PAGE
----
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Is there really a Social contract? Many supreme court cases have upheld that the government is not liable to protect you. For example, if a police officer dawdles around while your house is burglarized, he isn't liable to you for not upholding his duty to protect you. How do we consent to government to govern us when it has a monopoly over our area?

In thinking about the existence of a social contract, or lack thereof, the first thing we need to do is separate questions about the possible terms of the contract from questions about its existence. You note that courts have denied that the members of the government can always be held liable to protect individuals; these rulings on their own, however, don’t give us reason to believe either for or against the existence of a social contract. For example, rather than suggesting the non-existence of a social contract, they could instead simply reflect the terms of the contract, and in particular, that absolute protection is not one of the terms. And this would be reasonable: we typically think that the terms of the contract should be limited, at the very least, by what is within each party’s capacities. Yet is not always within the government’s capacity to be both fully informed of possible threats and to be prepared to protect individuals from those threats. Your overall concern about the very...

My friend and I were discussing the nature of justice and we couldn't define it in a way that differentiates it from revenge. Both involve the idea of causing pain/suffering to the perpetrator of a crime since he/she has caused a certain amount of pain/suffering to a person or society. Is the only difference that justice is supposedly 'objective' in the sense that non-involved persons determine the amount of suffering the perpetrator should receive as opposed to the 'subjective' nature of revenge when the victim decides? This led us to wonder what is the opposite of justice/revenge and we thought it might be mercy, when you do not inflict suffering on the perpetrator. My friend pointed out that each Muslim prayer begins with "In the name of Allah, the most just and most merciful". Is it possible to be both just and merciful at the same time? Isn't there a contradiction there?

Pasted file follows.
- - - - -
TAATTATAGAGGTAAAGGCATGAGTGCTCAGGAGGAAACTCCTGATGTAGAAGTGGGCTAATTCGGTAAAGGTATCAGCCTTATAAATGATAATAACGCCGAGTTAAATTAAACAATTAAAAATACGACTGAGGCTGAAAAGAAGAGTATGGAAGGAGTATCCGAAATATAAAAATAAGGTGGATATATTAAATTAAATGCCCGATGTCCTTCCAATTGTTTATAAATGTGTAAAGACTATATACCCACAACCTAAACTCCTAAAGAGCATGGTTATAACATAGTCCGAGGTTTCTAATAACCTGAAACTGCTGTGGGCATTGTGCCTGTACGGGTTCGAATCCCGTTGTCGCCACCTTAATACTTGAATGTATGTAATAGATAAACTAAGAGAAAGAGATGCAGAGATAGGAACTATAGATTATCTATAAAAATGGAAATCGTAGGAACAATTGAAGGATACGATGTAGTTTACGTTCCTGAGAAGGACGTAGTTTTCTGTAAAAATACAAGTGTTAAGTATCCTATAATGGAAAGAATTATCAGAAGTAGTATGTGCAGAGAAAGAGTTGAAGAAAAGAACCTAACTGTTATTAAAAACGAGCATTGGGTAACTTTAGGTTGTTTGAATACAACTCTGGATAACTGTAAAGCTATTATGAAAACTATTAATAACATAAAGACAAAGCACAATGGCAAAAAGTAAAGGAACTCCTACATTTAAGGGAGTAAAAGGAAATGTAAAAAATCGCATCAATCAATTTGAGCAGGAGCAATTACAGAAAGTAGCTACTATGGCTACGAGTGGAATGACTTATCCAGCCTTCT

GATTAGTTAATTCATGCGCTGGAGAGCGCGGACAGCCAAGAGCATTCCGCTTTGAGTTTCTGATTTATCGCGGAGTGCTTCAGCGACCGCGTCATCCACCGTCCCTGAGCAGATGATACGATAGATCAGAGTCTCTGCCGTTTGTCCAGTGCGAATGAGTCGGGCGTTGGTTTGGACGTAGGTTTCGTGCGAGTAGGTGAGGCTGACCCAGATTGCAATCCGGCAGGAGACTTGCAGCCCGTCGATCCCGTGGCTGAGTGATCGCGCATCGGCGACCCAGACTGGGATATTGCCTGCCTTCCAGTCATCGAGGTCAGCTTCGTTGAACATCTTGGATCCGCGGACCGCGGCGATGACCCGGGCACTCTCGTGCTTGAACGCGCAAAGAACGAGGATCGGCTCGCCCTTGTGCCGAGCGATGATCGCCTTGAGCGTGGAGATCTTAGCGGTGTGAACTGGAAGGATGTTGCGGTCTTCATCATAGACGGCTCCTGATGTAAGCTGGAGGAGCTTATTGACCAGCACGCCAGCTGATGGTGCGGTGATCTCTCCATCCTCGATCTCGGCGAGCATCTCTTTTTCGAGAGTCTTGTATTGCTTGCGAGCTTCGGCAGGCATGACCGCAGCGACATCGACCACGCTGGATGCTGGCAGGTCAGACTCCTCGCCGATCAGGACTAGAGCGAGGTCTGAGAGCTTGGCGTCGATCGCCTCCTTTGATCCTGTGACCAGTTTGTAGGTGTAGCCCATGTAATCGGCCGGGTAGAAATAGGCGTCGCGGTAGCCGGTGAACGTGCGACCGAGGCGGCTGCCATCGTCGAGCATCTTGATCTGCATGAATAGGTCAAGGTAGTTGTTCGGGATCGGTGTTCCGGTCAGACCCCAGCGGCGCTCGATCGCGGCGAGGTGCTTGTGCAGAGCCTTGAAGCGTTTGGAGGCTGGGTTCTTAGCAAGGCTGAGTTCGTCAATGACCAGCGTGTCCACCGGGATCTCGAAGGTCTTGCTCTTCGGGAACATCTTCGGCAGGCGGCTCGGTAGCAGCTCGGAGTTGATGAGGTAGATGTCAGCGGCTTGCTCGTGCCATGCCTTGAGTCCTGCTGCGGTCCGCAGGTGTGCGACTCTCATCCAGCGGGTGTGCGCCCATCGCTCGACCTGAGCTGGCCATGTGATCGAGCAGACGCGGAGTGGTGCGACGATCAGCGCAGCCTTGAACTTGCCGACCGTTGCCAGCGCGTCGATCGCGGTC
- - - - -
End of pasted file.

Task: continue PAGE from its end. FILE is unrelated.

There are certainly deep connections between justice and revenge. J.S. Mill , in his Utilitarianism, suggests that the sentiment of justice is really just an extended desire for revenge. He argues that we all have a basic impulse for self-defense that directs us to seek revenge on those who harm us. Through a combination of our intellect and sympathy, we extend this desire for revenge to anyone who harms our community, and a sentiment of justice arises. Mill would probably agree with your analysis that justice is distinguished from revenge largely in that the sentiment of justice has an objective nature, while a desire for revenge has an inherently subjective character to it. Notice, though, that Mill is talking about the sentiment of justice, and not justice itself. We can separate the sentiment of justice from justice itself, which covers a sphere of actions, of which acts of retribution comprise just one part. With revenge, on the other hand, it is harder to separate the sentiment of revenge...